15 Jun Professor Michael Eddleston wins University of Edinburgh’s Chancellor’s Award
During his career, Professor Eddleston has built up a body of research on the effects of pesticide poisoning and the use of these chemicals for suicide in countries such as Sri Lanka and Bangladesh. His landmark study, published in The Lancet in 2017, demonstrated that safe storage would not prevent deaths by suicide. This proved seminal in driving World Health Organisation (WHO) and Food and Agriculture Organization of the United Nations (FAO) policy towards greater pesticide regulation.
In 2017, he established the Centre for Pesticide Suicide Prevention to work with the UN and regulators worldwide to support bans on the most hazardous pesticides. A recent WHO analysis indicated that pesticide regulation was a highly cost-effective way of preventing suicides. A flurry of bans have followed in Nepal, India, and Sri Lanka.
This recent award follows other merits presented to Professor Eddleston since becoming a Lister Fellow in 2011. These include the Lilly Prize from the British Pharmacological Society in 2019. This award recognises longstanding leadership in clinical pharmacology.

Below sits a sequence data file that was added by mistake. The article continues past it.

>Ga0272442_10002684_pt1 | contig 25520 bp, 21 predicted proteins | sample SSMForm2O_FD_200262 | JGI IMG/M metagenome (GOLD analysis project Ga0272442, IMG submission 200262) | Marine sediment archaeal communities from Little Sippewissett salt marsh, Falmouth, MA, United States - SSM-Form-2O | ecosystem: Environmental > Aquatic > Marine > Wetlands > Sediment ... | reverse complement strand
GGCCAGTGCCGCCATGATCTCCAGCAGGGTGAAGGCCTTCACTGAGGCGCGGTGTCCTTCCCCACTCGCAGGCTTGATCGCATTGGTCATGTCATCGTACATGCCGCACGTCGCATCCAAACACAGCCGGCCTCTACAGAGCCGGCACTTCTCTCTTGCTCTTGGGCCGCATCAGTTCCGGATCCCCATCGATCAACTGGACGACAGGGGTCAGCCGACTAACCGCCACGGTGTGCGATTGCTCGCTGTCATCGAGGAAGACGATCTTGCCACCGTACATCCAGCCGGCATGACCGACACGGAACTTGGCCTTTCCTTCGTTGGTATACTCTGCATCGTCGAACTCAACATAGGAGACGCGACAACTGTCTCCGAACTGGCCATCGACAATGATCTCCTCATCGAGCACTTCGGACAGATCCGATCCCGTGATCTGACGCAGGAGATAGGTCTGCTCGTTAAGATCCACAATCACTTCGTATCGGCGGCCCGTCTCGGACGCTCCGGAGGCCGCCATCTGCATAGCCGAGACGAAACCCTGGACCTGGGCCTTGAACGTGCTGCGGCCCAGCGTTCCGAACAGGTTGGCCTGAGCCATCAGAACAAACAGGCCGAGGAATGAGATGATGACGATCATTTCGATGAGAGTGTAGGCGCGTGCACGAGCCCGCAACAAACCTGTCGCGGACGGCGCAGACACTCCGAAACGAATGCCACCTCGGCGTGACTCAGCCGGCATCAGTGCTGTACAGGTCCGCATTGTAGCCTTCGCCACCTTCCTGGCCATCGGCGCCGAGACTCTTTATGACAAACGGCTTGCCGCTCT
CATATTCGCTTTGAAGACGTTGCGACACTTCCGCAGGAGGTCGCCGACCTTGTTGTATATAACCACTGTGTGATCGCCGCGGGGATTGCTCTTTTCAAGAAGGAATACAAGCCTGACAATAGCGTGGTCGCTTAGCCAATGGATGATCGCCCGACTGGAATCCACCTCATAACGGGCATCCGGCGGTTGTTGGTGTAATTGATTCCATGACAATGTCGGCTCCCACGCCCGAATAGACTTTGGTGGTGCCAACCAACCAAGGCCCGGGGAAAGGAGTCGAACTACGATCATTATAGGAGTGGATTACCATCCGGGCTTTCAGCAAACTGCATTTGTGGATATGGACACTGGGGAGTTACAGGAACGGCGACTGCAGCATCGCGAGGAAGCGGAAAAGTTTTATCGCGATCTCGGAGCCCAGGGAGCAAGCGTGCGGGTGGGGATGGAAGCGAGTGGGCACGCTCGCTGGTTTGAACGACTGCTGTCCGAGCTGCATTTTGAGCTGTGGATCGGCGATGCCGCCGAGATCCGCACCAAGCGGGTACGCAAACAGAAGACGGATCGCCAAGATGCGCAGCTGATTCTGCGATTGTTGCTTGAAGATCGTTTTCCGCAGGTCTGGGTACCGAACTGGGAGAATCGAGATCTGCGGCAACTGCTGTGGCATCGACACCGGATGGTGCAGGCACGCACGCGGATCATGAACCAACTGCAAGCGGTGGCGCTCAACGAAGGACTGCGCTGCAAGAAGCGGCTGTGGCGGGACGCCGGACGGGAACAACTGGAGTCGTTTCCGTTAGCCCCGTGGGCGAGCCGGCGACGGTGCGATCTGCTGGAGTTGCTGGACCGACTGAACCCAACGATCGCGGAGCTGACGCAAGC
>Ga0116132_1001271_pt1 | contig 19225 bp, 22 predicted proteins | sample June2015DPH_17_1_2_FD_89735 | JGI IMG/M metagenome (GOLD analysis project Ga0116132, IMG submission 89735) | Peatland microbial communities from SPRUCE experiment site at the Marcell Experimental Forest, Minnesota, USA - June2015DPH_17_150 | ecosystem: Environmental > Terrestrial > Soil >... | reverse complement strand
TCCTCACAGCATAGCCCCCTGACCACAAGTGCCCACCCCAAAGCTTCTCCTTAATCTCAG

He was also given the 2017 William Cullen Gold Medal from the Royal College of Physicians in Edinburgh, which is given to College Fellows for “the greatest benefit done to Practical Medicine”.
“All of these awards have resulted from the work that the Lister Foundation kindly supported all those years ago,” said Professor Eddleston.
Our forthcoming Annual Report further explores Professor Eddleston’s work, and you can read more about his reaction to winning the Lister Prize on our What It Meant To Me page.
We send our warmest congratulations on this most recent award.